Tracey Payne Breathing Space Eastbourne


Thinking about sea air and escape from the metropolis I set off to find Tracey Paynes work in The Labyrinth in Eastbourne. The name of the venue should have been my first clue that, as always with Paynes work, all is not as it seems.
The Labyrinth is a little Victorian shopping arcade which has somehow survived development by secreting itself away and changing as little as possible since the last time a bustle was worn down it. The businesses occupying it have changed, but the commerce goes on, it is very much alive as a space.
Installed in a new truncated art space being explored by Curious Projects is a work which is also alive and breathing. Made from contemporary sail material in vibrant orange and sky blue, Breathing Space rises up at me from behind the glass bay shop front and catches me unawares. I had actually walked past it at first, though the colours didn’t go unnoticed. I turned back to peer in at the deflating form as it slowly slumped back below the windowsill.
Suddenly it sprang into life again, taking a deep motorised breath, filling out and rising above my head. This optimistic expansion, this deep intake of air was contained against the panes of glass. It climbed and climbed to no avail, displaying it’s cheerful colours pressed against the limits of the space. At last, as it occupied as much room as it could, it conceded, turned off, stopped trying.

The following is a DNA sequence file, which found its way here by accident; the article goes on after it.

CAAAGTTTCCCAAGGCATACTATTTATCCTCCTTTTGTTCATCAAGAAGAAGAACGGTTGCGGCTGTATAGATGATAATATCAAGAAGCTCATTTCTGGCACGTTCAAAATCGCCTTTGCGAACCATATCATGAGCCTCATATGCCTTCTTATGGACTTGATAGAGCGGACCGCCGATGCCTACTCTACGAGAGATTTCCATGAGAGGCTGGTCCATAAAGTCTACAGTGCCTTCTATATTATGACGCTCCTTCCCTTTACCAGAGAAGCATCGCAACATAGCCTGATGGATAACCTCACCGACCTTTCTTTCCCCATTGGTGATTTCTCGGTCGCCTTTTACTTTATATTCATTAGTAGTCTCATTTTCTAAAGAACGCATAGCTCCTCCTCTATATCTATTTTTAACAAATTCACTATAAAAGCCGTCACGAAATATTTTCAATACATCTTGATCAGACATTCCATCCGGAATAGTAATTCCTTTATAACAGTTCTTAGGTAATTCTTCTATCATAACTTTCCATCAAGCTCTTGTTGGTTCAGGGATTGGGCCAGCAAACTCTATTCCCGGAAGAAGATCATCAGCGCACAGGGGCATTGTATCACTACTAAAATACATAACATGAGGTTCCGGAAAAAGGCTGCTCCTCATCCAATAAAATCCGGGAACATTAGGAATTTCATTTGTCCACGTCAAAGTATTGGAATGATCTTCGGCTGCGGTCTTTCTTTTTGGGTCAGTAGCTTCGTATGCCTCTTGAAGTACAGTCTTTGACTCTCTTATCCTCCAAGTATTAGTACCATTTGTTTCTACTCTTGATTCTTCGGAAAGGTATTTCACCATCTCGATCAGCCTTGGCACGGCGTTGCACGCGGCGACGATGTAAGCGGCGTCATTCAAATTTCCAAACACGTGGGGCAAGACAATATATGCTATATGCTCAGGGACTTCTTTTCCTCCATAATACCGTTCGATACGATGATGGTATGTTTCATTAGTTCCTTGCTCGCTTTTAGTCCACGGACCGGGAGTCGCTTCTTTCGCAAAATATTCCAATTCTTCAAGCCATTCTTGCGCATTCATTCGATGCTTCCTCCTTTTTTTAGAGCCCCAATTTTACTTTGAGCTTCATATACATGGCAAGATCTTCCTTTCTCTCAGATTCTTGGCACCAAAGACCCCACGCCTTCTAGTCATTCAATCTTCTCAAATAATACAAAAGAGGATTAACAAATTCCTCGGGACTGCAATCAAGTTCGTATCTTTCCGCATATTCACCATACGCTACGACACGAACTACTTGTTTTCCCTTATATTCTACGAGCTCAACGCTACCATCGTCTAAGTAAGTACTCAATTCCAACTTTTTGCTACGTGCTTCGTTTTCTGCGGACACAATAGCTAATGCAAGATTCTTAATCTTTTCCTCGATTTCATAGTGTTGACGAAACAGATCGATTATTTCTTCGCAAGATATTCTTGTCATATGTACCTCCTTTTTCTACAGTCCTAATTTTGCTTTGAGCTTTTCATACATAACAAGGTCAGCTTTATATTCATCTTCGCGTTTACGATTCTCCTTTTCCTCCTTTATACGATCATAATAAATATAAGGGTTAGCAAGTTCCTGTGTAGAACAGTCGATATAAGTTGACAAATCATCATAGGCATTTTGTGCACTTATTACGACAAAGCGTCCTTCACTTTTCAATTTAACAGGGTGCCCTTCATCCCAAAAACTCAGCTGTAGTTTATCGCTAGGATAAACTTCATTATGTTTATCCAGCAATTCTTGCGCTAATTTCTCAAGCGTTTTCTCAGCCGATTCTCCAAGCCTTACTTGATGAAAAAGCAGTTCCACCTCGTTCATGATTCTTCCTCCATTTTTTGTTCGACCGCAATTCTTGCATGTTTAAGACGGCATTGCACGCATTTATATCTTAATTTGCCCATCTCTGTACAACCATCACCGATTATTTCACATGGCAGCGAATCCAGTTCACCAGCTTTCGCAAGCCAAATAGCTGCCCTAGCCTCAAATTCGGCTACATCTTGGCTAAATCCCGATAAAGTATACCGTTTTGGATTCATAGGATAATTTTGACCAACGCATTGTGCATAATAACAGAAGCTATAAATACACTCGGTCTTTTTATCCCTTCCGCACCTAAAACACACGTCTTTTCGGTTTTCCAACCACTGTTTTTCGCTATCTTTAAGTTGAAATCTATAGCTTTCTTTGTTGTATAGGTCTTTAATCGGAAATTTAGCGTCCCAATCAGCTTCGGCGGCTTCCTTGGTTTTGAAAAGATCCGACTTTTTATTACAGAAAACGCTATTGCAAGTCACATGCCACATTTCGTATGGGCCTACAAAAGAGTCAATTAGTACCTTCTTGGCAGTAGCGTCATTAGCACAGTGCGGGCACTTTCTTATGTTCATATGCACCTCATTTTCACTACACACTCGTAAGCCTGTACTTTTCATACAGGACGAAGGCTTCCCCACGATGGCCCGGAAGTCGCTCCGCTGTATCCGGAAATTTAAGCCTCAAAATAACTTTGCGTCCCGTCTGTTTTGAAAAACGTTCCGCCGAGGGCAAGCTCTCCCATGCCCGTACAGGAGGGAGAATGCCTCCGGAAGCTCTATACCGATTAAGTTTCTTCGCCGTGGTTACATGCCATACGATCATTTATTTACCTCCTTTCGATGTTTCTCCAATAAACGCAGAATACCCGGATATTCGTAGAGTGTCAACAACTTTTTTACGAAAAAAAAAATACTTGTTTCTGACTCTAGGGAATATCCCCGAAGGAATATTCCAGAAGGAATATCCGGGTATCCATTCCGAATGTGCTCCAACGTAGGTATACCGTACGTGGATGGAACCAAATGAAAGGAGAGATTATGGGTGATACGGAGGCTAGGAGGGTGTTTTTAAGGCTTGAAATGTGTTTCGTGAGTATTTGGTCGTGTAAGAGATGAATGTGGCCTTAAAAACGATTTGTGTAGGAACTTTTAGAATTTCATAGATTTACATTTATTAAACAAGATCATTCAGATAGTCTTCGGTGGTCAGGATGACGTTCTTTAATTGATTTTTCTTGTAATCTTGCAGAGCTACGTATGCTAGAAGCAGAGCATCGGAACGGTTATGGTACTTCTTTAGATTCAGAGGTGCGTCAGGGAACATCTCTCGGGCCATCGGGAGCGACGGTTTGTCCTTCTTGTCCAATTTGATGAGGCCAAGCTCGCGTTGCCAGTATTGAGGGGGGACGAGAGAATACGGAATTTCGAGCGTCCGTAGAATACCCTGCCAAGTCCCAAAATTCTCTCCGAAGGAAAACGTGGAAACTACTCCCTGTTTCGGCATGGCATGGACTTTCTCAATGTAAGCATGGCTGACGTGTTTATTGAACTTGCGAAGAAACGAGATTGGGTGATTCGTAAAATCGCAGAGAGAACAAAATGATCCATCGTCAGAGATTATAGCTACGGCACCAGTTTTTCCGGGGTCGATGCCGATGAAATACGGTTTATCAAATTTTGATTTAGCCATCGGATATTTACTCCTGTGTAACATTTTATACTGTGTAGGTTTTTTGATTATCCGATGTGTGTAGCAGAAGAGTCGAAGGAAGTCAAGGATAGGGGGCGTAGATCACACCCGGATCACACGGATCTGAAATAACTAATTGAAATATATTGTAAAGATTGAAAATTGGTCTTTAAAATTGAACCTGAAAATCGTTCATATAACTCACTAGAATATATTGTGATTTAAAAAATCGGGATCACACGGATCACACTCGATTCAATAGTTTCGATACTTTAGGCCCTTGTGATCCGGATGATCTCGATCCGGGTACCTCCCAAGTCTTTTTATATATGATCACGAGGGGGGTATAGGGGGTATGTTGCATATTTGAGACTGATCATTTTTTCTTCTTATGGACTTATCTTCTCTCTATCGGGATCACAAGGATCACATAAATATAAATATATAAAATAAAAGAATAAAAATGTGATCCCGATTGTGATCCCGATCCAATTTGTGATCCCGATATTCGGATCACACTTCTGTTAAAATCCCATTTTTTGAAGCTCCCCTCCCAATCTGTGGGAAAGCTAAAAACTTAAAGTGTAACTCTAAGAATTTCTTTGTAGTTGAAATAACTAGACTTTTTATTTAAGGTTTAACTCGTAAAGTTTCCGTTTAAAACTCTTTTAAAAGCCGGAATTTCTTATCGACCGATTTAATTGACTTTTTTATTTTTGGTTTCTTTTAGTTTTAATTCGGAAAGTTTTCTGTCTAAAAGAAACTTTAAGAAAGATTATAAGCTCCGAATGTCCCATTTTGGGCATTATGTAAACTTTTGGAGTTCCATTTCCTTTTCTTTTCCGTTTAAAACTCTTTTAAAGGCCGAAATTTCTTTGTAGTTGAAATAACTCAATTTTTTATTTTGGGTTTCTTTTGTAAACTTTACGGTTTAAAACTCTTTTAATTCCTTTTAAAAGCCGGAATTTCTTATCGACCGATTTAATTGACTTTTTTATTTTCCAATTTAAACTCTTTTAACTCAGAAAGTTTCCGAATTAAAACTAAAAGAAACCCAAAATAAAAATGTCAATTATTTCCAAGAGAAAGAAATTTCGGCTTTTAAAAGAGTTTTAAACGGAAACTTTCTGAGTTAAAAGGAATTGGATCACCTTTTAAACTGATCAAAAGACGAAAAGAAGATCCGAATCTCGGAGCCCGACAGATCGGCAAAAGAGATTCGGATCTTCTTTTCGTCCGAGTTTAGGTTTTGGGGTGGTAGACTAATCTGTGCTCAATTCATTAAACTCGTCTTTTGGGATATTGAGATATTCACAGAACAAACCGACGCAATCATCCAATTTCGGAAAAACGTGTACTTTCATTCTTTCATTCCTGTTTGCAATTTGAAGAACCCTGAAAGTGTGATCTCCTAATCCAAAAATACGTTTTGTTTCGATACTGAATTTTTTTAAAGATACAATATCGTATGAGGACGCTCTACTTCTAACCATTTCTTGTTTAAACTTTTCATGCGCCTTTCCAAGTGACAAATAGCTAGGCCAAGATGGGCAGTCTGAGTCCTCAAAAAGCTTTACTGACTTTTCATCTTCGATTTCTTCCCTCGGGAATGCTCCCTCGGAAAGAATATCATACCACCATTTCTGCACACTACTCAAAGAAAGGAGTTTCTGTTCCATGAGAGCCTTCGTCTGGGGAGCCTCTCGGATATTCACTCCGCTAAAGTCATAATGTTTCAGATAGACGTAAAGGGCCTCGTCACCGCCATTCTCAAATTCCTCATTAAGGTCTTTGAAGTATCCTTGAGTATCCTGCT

The title and the location suggest optimism for space, and this is the commodity in most short supply here. This duality is often seen in Paynes work, most recently at Art Lacuna and at the Camberwell Salon at Unthank Artspace. The playful materials and installations have the joy of possibility in them, and manage to remain beautiful and enticing even as they exhale: they never do escape.
This determined attempt to occupy the space, the repeated thwarting of it, but ongoing tries nonetheless makes Breathing Space a work which I spent a good while with, ever hopeful of its success, ever entranced by its withdrawal.

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Tracey Payne, Breathing Space, 2014

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